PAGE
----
Posted on 3/05/2018 by David Burgess
The health secretary has agreed to publish the finances of NHS boards every month in the wake of the financial crisis at NHS Tayside.
Shona Robison said the move would provide "greater transparency and accountability".
Opposition parties have called on her to quit, claiming she has presided over a "series of failings" in the NHS.
It recently emerged that NHS Tayside had used endowment funding to cover general running costs.
Ms Robison replaced the board's chairman and chief executive last month after saying she was not confident its previous leadership was capable of managing its finances.
The health board has received Scottish government "brokerage" loans of £33.2m in the past five years to cover spending gaps - and has warned it will need between £9m and £12m more.
The Scottish Conservatives used a debate at Holyrood on Wednesday to call for the government to publish full details of NHS boards' finances and provide regular updates in the future.
The party's health spokesman, Miles Briggs, warned there were "growing concerns" about the financial accountability and reporting of the joint boards overseeing the integration of health and social care in Scotland.
Ms Robison responded by confirming that monthly information on NHS boards' financial performance would be available from June.
She also said she had agreed to review the progress of the integration authorities, and had committed to publishing a medium-term financial framework for the health service in the coming weeks.
Ms Robison said: "I hope that Miles Briggs and others agree that what has been set out is a reasonable proposal to address the concerns set out in the motion and provide greater transparency and accountability to this parliament."
On the misuse of endowment funds, she said returns submitted by all boards had been passed to the Office of the Scottish Charities Regulator (OSCR) for review.
She added: "I can confirm today that there was nothing in the responses that is a cause for concern and no boards are showing retrospective use of endowment funds in order to improve their financial position as happened in Tayside".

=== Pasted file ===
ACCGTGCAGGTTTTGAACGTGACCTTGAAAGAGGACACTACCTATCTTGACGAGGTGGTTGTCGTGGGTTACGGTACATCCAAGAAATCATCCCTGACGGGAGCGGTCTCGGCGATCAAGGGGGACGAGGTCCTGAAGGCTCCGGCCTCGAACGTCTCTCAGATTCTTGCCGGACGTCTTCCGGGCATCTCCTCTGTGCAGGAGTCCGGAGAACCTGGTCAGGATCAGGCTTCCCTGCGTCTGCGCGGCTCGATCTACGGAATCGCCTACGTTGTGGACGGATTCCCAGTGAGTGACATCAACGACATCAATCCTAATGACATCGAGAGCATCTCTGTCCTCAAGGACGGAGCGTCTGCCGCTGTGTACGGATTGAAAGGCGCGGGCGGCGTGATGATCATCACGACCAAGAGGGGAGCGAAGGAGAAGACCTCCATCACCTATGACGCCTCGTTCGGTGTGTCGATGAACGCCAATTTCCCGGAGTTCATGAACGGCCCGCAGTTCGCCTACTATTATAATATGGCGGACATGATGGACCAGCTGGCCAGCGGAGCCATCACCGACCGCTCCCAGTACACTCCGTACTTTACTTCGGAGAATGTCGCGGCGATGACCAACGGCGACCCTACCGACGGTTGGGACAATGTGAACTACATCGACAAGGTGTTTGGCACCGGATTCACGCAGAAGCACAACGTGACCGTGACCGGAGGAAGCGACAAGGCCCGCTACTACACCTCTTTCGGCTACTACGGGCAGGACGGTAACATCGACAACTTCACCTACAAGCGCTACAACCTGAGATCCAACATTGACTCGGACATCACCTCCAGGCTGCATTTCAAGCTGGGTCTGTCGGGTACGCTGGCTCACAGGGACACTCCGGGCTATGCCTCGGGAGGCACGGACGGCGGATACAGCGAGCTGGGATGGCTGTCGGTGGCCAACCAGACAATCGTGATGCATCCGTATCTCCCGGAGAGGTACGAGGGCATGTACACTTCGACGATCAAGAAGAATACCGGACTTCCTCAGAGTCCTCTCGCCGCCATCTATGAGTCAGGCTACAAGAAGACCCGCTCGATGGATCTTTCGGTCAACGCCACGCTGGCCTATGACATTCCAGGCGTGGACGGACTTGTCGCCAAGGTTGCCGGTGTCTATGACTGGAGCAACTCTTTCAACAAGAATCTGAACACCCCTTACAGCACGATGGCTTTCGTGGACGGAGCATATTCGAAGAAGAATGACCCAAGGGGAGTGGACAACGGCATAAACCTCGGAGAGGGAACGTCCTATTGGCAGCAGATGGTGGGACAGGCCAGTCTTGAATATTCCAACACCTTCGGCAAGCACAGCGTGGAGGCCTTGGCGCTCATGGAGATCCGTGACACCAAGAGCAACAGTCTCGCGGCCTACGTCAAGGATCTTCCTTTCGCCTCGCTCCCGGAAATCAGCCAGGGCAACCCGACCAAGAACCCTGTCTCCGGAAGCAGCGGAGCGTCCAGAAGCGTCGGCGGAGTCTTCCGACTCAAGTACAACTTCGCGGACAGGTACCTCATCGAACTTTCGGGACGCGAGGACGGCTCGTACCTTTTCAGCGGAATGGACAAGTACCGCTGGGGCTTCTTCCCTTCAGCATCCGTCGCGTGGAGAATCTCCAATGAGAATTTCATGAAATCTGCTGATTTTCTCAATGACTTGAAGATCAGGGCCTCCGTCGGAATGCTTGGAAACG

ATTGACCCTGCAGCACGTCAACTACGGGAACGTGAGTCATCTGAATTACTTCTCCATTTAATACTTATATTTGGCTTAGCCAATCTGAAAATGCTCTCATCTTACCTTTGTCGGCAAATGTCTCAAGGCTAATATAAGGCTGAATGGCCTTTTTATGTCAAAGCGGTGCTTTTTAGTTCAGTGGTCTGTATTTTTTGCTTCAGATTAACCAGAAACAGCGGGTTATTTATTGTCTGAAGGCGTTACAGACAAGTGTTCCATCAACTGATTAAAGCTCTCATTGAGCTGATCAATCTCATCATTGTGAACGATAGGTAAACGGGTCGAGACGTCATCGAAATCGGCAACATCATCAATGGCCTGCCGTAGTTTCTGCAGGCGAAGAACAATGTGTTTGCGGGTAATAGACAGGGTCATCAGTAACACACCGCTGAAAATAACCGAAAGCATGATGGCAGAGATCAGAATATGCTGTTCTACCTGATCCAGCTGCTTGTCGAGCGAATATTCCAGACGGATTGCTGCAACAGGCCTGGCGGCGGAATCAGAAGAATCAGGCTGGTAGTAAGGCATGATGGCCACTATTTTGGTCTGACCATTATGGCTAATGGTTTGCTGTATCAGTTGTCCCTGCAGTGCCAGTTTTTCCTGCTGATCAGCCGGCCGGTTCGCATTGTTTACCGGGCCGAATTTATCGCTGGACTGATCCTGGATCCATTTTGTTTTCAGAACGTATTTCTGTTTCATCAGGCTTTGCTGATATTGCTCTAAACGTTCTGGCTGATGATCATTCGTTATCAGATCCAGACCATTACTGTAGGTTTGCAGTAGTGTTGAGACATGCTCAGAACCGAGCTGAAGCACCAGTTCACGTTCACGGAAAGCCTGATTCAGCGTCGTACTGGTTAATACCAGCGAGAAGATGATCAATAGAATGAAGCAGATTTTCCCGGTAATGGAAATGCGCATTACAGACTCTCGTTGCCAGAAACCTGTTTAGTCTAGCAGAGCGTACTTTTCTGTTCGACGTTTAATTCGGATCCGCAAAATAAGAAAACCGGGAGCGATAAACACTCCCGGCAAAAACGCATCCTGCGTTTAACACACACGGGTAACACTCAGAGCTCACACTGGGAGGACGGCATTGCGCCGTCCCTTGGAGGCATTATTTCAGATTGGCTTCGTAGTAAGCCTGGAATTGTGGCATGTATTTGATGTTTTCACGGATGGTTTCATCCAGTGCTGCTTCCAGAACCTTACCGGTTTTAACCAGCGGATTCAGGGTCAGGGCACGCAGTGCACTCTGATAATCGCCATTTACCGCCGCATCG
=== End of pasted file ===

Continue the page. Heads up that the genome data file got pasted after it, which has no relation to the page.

Mr Briggs welcomed the plan for greater financial accountability of the integration joint boards, but said: "We need to now take time to ensure that they are truly fit for purpose."
Mr Briggs added: "We want to see the cabinet secretary commit to a review of the integration joint boards to fully understand their current financial position, but also to look to how effective they have been and what future reforms may be needed.
"We cannot and we will not just stand in the sidelines and watch a crisis in our social care system build ever greater."
Mr Briggs said he had not called for Ms Robison to resign as the debate was "too important" to be made personal, adding: "The truth is I don't believe there is anyone on the SNP benches who could actually step up to the challenge."
However, Scottish Labour and the Scottish Liberal Democrats renewed their calls for the health secretary to go.
Labour's Anas Sarwar said she had presided over a "series of failings" and accused the Tories of offering her a "fig leaf for her failings".
He said: "It appears there are only two people in the chamber who don't think Shona Robison should go - Nicola Sturgeon and Miles Briggs," he said.
"Scotland's NHS needs change, change that starts right at the top of the organisation."
Lib Dem MSP Alex Cole-Hamilton added: "There are light bulbs flashing all over the dashboard of our NHS in warning of the many problems it faces."